Committed to helping advance lifesaving drugs
to market, EMD Millipore hosted its first emerging
biotech grant program, in which the winner receives
products and services from EMD Millipore to help
develop their molecule. More than 300 entries
were accepted from Sept. 3 through Nov. 30, 2014.
The winning entry was selected based on objective criteria of equal weight: the scientific and
societal merit of the therapy being developed
and the process challenges and expertise gaps
associated with the development of the therapy.
NGM Biopharmaceuticals is an innovative drug
discovery company located in San Francisco that is
engaged in identifying and developing biologics for
the treatment of cardiometabolic conditions, bile
acid-related disease and potentially other diseases
resulting from manifestations of cardiometabolic
abnormalities and metabolic-related cancers.
2015 Japan Prize honors pair of gene
therapy pioneers
TOKYO—The
Japan Prize Foundation recently
announced that it has selected three distinguished
scientists as winners of the Japan Prize, now in its
31st year, which is awarded annually to scientists
and researchers in two categories who, regard-
less of nationality, made substantial contributions
to their fields and advancement of science and
technology as well as serving the cause of peace
and prosperity of mankind. This year’s winners
were Drs. Theodore Friedmann, Alain Fischer and
Yutaka Takahasi.
Friedmann and Fischer were honored in the field
of Medical Science and Medicinal Science as the
world’s first researchers to propose and clinically
prove a gene therapy concept.
Friedmann, currently professor of pediatrics at
the medical school of the University of California,
San Diego, proposed the concept of gene therapy
in the 1970s and pioneered the early phase of basic
research in the field. Regarded internationally as
the “father of gene therapy,” he has also been at
the vanguard of ethical issues surrounding this
field as an opinion leader for the past 40 years.
For his part, Fischer used hematopoietic stem cell
gene therapy to treat children with a fatal genetic
disorder called X-linked severe combined immunodeficiency and clinically demonstrated efficacy
of gene therapy with dramatic effectiveness for
the first time. Fischer has been director of Institut
Imagine in Paris, a leading research institute on
genetic diseases, since 2007 and a professor at
Collège de France since 2014.
Takahasi, a professor emeritus of the University
of Tokyo, won in the field of Resources, Energy
and Social Infrastructure for his contribution to
development of an innovative concept on river
basin management and reduction of water-related
disasters.
CAMBRIDGE, U.K.—Horizon
Discovery Group plc
an international life-sciences company supplying research tools and services to organizations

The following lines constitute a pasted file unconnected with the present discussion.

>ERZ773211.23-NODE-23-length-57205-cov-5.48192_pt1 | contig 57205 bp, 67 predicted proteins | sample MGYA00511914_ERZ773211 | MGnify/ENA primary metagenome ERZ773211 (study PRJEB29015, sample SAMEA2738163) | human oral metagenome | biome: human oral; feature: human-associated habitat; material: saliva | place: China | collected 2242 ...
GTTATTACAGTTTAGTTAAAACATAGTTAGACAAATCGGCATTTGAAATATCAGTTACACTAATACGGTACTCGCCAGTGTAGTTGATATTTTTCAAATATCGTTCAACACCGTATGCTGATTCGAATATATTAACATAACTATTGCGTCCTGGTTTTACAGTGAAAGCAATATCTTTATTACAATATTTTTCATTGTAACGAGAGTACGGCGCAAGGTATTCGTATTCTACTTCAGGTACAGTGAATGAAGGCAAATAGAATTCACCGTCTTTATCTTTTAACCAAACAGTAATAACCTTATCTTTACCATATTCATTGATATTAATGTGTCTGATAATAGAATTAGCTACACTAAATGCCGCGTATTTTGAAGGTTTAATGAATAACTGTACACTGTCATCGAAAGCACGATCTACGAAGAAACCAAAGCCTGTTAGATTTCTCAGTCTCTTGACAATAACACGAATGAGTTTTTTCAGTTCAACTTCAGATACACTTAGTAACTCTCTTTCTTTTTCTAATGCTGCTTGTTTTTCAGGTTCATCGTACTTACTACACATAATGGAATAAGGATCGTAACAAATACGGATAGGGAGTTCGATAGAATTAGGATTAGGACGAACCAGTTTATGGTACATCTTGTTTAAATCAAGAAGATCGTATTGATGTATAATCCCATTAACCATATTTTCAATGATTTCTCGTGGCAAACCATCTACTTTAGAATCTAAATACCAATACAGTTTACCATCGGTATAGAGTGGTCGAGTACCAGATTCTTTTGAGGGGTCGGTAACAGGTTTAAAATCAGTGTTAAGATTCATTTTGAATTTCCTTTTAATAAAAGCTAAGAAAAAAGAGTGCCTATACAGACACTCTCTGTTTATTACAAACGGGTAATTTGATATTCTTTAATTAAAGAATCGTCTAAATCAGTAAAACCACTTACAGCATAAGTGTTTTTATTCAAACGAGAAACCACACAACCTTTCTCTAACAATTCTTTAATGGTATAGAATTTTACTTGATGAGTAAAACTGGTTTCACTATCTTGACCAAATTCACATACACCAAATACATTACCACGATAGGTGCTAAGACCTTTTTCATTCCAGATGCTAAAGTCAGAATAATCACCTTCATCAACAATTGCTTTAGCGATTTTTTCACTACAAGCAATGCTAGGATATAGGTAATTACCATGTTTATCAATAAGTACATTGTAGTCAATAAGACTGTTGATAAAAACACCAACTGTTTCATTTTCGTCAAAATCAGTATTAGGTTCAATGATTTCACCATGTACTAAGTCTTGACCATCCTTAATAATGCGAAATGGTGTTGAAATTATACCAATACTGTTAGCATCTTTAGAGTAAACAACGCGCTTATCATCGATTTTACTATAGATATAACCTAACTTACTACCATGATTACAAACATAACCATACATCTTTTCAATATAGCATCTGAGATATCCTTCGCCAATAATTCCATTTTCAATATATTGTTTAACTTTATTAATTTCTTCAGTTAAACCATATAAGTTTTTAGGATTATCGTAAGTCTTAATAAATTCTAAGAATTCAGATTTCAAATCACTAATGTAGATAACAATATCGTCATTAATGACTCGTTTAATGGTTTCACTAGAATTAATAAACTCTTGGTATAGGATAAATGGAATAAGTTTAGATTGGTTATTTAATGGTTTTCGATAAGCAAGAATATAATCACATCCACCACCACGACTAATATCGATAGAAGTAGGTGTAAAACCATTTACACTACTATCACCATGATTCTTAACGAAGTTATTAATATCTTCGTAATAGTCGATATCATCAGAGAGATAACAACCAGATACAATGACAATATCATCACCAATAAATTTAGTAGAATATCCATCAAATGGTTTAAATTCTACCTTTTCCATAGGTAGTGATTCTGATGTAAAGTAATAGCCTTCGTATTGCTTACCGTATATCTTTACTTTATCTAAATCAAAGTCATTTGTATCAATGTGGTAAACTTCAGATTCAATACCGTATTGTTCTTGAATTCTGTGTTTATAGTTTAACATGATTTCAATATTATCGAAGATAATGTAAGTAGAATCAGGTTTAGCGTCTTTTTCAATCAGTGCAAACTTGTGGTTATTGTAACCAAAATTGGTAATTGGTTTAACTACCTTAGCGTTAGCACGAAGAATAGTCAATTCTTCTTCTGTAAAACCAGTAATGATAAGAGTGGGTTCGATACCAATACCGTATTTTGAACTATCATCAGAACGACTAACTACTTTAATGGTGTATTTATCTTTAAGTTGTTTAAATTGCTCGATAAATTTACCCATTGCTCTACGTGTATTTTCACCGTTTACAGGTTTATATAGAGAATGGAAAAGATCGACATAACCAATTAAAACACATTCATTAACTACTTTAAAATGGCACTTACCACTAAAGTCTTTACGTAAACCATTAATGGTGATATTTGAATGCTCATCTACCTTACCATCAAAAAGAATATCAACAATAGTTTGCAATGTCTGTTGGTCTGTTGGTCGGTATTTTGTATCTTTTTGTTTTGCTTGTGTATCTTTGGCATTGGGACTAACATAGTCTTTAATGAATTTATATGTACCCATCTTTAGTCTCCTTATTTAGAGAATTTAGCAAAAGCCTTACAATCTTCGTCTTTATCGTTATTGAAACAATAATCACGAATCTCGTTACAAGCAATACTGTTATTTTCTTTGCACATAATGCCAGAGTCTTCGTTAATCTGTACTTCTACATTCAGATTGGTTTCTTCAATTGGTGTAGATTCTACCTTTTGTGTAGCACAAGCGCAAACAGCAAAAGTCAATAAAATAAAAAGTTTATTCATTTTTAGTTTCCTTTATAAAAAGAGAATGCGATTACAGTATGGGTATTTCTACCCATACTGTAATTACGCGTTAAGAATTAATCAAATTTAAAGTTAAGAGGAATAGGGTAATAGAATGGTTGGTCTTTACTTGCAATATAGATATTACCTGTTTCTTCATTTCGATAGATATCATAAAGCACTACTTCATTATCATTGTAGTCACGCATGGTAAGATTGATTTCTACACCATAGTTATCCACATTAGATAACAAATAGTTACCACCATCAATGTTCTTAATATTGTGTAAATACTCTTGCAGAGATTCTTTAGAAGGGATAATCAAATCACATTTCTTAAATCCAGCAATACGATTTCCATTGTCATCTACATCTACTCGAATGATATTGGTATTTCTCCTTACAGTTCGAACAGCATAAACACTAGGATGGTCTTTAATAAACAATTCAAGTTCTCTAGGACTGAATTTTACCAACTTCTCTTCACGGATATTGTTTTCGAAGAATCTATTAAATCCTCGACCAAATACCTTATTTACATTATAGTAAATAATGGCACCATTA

engaged in genomics research and the development
of personalized medicines, announced in January
that the company’s CEO, Dr. Darrin Disley, had been
awarded Entrepreneur of the Year at the Quoted
Company Awards 2015 in London.
Disley has overseen a transformational year for
Horizon, during which the company transitioned from
a private life-sciences business employing 85 staff
on a single 18,000-square-foot site in Cambridge to
a publicly listed international life-sciences group
employing 200 staff across over 85,000 square feet
of facilities located in the United Kingdom, Austria
and the United States.
Under his leadership, Horizon listed on AIM market of the London Stock Exchange in March 2014,
when the company was able to raise £68.6 million,
nearly three times the initial target for its initial public
offering. Since then, Disley has driven Horizon’s
growth through a series of targeted acquisitions
into high-value areas of the personalized medicines
space: CombinatoRx based in Cambridge, Mass.;
SAGE Labs based in St. Louis and Boyertown, Penn.;
and most recently, Haplogen Genomics located in
Vienna, Austria. He has also expanded the suite
of products and services available to Horizon’s
customers, bolstered the company’s intellectual
property position and delivered high-value contracts
with leading life-sciences companies.
“To be recognized as an innovator and leader
by my peers is a tremendous honor,” said Disley.
“This has been an incredibly dynamic and exciting
year for me and my colleagues at Horizon, and it
is a testament to them that we have been able to
be as successful as we have and to be as well
positioned as we are for the future.”
Prosensa wins Scrip Biotech
Company of the Year award
LEIDEN, The Netherlands—Late
last year, Prosensa
Holding N.V., a biopharmaceutical company focusing on RNA-modulating therapeutics for rare diseases with a high unmet medical need, won the
Scrip Biotech Company of the Year award for 2014,
announced in London.
The Scrip Awards provide an opportunity to
acknowledge and applaud the highest achievers
across the biotechnology and pharmaceutical
industry, recognizing both corporate and individual
accomplishments. The award for Biotech Company
of the Year is given to the company which has demonstrated the greatest achievements for the year.
Hans Schikan, CEO of Prosensa, said, “Winning
Scrip’s Biotech Company of the Year award is a great
honor and a testament to the dedication and hard
work of the Prosensa team. Our drive to succeed is
fueled by patients and their families, who continue
to inspire us to make innovative therapies available
as quickly and efficiently as possible.”
The other five finalists were Ablynx, Horizon
Discovery, Isis Pharmaceuticals, Mesoblast and
Silence Therapeutics. n
PRODUCTS & SERVICES
44 DDNEWS | | MARCH 2015